Very few journalists have been able to penetrate First Nation communities to cover these serious issues. There are many band members who will complain about corruption by their chief and council but very few of them are willing to stick out their necks to go on the record. Doing so may mean they become the targets of bullying and intimidation by those in power.
As a journalist who has covered aboriginal issues in Atlantic Canada for many years, I’ve tried unsuccessfully on several occasions to get people to talk about alleged corrupt practices during band elections for news stories. They’re unwilling to go on the record because they don’t want to be seen as opponents to the elected leadership; such a designation could cost them consideration for a job interview or future housing repairs. Also, no one wants to publicly admit they have participated in an alleged vote-buying scheme.
This is why I’m so envious of Blackstone’s writers for having that luxury of delving into and examining these harsh, real life issues through the fictionalized community of Blackstone and its cast of characters. They can amalgamate all of the stories of addictions, suicide, and band corruption into the storyline of Blackstone to show how people can, or cannot, cope with this type of adversity on a daily basis.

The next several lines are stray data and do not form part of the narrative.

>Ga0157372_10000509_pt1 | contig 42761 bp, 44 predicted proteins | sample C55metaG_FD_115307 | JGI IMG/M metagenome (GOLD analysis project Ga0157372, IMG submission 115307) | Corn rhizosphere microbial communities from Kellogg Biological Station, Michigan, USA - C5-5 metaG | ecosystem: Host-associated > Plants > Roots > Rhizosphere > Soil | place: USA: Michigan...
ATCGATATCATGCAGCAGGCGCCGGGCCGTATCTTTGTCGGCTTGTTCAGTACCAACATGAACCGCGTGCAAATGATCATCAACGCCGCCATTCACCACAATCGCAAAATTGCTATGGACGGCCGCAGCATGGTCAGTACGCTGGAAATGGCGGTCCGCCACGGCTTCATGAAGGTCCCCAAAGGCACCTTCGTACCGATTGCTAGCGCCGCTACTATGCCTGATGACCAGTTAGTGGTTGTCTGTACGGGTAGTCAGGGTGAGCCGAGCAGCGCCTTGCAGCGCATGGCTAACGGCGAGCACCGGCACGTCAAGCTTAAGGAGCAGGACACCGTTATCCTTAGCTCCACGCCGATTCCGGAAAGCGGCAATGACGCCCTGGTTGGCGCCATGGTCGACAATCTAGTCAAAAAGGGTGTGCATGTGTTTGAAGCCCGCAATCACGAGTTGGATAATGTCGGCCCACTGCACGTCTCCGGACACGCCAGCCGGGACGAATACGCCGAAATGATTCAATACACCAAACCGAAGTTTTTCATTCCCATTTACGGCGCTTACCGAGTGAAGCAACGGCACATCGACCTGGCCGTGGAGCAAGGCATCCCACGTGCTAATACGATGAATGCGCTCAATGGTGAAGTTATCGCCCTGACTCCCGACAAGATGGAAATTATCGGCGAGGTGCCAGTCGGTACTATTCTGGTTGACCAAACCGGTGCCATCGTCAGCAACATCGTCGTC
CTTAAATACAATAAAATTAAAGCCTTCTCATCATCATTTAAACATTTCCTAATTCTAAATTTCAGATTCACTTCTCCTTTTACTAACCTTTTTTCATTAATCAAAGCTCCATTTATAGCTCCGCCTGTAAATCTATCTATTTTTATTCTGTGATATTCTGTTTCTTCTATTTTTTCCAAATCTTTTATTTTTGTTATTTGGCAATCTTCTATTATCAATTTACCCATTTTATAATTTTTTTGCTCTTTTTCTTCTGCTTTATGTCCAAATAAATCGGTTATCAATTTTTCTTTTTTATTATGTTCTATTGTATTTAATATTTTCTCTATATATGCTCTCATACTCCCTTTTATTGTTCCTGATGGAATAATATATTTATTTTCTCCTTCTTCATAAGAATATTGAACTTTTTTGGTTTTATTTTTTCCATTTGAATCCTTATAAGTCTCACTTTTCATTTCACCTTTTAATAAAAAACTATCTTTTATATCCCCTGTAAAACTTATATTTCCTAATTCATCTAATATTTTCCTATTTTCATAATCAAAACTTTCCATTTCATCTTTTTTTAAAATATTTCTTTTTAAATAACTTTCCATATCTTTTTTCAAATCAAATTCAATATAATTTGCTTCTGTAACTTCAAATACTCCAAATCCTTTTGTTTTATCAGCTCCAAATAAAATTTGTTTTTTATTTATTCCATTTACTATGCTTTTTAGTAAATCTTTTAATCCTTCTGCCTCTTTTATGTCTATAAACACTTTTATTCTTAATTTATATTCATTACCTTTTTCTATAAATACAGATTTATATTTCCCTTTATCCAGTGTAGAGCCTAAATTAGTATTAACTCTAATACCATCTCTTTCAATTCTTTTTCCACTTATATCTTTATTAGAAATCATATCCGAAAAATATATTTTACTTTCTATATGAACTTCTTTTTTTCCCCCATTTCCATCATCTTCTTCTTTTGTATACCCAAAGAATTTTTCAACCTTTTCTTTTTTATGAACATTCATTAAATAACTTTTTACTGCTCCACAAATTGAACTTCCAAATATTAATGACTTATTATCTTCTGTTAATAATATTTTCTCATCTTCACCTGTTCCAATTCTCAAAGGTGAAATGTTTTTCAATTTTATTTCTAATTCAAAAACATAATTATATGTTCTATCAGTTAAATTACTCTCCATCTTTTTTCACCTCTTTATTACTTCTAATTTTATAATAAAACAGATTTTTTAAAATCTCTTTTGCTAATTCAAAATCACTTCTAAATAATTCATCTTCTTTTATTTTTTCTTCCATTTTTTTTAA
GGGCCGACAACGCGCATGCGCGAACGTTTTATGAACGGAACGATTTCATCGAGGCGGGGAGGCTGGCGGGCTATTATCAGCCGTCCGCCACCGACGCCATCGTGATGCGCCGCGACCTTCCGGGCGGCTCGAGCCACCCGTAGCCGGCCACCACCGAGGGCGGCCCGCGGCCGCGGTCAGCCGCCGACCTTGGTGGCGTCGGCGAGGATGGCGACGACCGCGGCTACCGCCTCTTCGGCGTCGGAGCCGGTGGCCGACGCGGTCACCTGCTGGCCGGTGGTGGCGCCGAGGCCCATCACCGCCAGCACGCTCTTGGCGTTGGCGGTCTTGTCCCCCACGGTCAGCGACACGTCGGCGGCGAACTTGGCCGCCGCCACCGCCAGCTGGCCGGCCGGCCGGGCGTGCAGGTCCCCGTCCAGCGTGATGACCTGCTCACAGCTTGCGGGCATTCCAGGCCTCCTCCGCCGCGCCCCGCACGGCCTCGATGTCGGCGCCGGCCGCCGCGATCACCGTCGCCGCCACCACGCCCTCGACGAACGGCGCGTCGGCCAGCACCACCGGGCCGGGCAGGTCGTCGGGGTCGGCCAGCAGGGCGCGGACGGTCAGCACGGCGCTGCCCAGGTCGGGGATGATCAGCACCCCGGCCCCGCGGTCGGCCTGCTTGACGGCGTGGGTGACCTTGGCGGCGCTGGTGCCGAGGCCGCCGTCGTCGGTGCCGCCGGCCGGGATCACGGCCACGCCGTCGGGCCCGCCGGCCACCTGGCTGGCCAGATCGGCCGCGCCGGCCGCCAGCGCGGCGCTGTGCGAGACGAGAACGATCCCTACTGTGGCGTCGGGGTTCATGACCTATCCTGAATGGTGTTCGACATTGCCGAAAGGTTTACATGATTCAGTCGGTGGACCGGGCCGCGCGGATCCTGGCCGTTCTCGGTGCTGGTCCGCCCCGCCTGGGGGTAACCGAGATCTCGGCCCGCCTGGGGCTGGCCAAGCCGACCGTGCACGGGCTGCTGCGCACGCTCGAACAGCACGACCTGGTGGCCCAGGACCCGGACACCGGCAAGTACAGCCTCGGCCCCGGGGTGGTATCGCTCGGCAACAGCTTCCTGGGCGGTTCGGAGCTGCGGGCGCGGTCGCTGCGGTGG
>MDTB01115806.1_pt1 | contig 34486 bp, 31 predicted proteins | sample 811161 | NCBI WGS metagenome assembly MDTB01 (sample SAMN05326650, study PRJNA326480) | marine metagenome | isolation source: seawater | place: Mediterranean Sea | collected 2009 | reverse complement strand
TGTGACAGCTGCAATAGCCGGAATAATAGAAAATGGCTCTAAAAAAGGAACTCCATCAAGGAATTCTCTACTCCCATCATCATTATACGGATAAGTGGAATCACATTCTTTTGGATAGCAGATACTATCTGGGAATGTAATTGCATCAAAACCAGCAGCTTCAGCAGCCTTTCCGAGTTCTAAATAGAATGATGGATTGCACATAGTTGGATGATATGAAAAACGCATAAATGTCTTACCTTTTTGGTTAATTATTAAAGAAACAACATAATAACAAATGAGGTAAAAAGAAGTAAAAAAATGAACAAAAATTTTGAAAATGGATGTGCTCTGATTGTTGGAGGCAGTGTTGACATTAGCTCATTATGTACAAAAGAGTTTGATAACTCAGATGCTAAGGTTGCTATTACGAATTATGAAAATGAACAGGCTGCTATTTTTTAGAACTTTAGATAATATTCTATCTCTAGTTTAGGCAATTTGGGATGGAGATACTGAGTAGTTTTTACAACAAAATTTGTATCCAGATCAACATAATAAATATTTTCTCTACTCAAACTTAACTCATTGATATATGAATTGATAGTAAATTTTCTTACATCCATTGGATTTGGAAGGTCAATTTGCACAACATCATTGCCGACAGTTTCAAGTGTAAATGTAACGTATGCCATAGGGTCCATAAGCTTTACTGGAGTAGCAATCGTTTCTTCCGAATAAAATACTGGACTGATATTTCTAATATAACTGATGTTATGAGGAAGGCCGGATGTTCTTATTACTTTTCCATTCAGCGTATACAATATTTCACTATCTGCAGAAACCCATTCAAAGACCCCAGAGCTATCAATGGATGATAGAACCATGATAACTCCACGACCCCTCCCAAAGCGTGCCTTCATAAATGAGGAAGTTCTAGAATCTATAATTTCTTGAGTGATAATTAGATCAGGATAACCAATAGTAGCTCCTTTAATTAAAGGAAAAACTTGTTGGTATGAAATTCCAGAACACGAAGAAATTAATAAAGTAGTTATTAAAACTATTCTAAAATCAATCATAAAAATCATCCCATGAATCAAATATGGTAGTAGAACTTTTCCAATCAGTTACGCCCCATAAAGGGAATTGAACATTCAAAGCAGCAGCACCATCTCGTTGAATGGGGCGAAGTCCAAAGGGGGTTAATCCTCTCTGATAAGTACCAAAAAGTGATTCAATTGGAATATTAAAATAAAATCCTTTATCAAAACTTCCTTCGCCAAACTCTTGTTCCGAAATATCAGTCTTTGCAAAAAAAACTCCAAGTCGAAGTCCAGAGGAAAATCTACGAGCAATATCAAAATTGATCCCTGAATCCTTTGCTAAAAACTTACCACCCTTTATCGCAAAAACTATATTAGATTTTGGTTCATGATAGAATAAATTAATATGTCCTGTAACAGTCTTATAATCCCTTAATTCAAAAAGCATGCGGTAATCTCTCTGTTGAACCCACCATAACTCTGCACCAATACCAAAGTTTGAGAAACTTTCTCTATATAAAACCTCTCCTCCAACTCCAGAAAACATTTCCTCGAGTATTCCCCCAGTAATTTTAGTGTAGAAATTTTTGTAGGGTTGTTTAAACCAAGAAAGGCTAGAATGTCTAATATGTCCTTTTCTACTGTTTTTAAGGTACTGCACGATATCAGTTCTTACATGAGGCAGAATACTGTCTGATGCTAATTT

The very raw and authentic themes may make some people feel uncomfortable. There has been some criticism against the show and its producers for perpetuating even more negative stereotypes of aboriginal people.
For me, I applaud the show for deciding to take on the task of tackling these issues. According to the show’s website, www.blackstonetheseries.com, “Blackstone is foremost a story of hope and reconciliation in its portrayal of Native people fighting for a better life in their community.”
The first question is how real are Blackstone's negative portrayals. SCALPED's portrayals seemed way over the top to me--something like 90% negative. No Native community that I've seen or read about is that dismal.
Blackstone's defenders seem to be arguing that the show may be stereotypical, but it's also real. That's a dubious argument. The show is either stereotypical or real, but it's not both. If bad things happen as often in reality as they do on Blackstone, the show isn't stereotypical.
For the sake of argument, let's say Blackstone isn't any worse than real rez life. The second question is whether a show this brutal helps or hurts. After watching it, do Natives actually feel a sense of hope and reconciliation? Or do they just feel upset and angry at seeing problems without solutions?
And do non-Natives gain a greater understanding of and sympathy for the struggles on a reservation? Or does Blackstone merely reinforce their negative, stereotypical beliefs?
I hope these aren't just rhetorical questions. Someone could do a psychological study and measure the effects of Blackstone on Native and non-Native minds. The results would be fascinating, and they might end these endless arguments.
For more on Blackstone, see Blackstone Actresses Nominated for Gemini Awards and Sopranos-Style Blackstone Debuts.